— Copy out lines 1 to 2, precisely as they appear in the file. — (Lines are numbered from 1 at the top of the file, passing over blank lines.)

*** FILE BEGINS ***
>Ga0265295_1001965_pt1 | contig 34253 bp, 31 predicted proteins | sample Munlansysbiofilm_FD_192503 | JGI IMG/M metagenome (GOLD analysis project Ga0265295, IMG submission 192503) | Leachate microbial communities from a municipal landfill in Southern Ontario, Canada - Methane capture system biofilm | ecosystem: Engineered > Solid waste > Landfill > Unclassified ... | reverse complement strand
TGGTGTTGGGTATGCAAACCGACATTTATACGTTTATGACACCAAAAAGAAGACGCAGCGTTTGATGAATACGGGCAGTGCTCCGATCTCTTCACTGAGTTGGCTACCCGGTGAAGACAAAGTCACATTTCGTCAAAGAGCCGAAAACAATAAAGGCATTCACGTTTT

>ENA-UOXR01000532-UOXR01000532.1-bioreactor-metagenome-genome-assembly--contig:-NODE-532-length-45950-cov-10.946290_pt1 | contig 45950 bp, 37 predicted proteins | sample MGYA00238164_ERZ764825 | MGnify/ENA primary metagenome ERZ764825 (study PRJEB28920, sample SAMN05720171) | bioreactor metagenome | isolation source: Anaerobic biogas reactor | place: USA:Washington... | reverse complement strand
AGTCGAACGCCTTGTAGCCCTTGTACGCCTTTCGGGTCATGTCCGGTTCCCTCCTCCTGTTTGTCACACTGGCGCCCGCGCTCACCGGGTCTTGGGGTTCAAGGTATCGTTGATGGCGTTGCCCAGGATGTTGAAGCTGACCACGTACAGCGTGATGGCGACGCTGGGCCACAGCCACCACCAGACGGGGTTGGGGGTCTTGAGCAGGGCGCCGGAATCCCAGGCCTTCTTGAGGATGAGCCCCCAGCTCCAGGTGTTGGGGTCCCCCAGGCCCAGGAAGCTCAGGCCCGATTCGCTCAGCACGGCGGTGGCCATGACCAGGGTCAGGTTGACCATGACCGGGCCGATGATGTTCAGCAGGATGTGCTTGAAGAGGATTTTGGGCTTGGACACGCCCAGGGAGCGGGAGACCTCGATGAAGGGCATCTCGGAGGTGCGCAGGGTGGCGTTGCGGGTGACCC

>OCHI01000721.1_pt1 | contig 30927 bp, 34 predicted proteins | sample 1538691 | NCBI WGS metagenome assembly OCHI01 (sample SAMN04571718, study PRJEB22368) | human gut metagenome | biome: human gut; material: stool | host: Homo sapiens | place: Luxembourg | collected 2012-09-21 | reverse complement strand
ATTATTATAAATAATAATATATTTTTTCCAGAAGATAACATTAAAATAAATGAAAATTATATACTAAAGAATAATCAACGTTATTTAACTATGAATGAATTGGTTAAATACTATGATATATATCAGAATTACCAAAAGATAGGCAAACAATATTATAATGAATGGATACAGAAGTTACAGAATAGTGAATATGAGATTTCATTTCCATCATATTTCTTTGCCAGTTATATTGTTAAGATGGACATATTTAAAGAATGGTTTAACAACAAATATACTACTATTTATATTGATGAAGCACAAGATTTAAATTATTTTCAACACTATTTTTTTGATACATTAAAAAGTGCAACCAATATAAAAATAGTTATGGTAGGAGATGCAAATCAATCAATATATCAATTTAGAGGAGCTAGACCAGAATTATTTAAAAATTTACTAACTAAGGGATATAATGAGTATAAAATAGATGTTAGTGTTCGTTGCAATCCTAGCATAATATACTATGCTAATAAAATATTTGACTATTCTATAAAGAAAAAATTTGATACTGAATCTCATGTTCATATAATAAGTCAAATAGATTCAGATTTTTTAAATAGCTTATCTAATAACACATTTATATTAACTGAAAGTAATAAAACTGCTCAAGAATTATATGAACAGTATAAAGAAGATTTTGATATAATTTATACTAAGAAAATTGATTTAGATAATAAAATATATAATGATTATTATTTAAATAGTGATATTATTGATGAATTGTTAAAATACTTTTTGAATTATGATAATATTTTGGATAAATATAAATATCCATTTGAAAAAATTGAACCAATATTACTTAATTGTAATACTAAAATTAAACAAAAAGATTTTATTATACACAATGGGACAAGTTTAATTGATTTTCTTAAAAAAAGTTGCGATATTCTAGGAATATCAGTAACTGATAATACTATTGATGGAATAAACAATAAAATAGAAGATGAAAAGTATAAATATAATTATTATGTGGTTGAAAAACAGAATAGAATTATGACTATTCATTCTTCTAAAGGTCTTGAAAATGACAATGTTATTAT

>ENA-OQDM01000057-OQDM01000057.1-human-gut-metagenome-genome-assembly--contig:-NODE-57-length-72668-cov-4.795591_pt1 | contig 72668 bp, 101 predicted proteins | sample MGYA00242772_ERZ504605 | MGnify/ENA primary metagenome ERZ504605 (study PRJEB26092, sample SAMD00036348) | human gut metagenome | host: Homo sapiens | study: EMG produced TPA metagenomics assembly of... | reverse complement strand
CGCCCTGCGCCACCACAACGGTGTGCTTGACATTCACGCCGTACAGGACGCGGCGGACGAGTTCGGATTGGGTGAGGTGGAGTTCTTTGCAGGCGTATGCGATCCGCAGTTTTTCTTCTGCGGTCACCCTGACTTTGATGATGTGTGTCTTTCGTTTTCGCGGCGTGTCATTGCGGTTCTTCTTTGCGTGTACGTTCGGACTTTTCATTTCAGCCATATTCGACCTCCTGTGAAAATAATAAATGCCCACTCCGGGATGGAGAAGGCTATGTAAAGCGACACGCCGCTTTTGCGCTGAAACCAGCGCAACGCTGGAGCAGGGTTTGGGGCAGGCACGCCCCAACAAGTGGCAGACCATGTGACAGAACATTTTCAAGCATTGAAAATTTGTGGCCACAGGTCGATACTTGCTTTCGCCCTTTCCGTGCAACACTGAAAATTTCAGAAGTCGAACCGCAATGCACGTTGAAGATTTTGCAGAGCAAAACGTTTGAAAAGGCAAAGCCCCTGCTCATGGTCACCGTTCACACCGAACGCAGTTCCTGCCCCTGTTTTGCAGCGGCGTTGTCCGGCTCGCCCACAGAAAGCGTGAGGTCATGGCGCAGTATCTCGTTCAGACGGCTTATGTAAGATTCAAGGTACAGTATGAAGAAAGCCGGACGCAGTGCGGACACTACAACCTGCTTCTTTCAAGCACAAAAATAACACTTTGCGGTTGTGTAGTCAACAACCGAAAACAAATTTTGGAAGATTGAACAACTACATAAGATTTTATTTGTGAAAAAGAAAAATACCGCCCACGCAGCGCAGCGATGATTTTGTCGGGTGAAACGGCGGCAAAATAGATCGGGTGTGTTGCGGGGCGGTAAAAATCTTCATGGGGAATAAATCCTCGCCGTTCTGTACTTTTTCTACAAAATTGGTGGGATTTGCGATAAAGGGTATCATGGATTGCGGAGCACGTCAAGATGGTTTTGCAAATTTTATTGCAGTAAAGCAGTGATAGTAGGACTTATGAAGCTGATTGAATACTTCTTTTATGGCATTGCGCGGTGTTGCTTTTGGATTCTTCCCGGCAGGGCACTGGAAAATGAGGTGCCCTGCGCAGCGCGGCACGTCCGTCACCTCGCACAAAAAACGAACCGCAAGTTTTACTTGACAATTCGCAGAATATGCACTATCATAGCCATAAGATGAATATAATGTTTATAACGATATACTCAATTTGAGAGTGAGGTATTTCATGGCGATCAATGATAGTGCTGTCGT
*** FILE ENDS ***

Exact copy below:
>Ga0265295_1001965_pt1 | contig 34253 bp, 31 predicted proteins | sample Munlansysbiofilm_FD_192503 | JGI IMG/M metagenome (GOLD analysis project Ga0265295, IMG submission 192503) | Leachate microbial communities from a municipal landfill in Southern Ontario, Canada - Methane capture system biofilm | ecosystem: Engineered > Solid waste > Landfill > Unclassified ... | reverse complement strand
TGGTGTTGGGTATGCAAACCGACATTTATACGTTTATGACACCAAAAAGAAGACGCAGCGTTTGATGAATACGGGCAGTGCTCCGATCTCTTCACTGAGTTGGCTACCCGGTGAAGACAAAGTCACATTTCGTCAAAGAGCCGAAAACAATAAAGGCATTCACGTTTT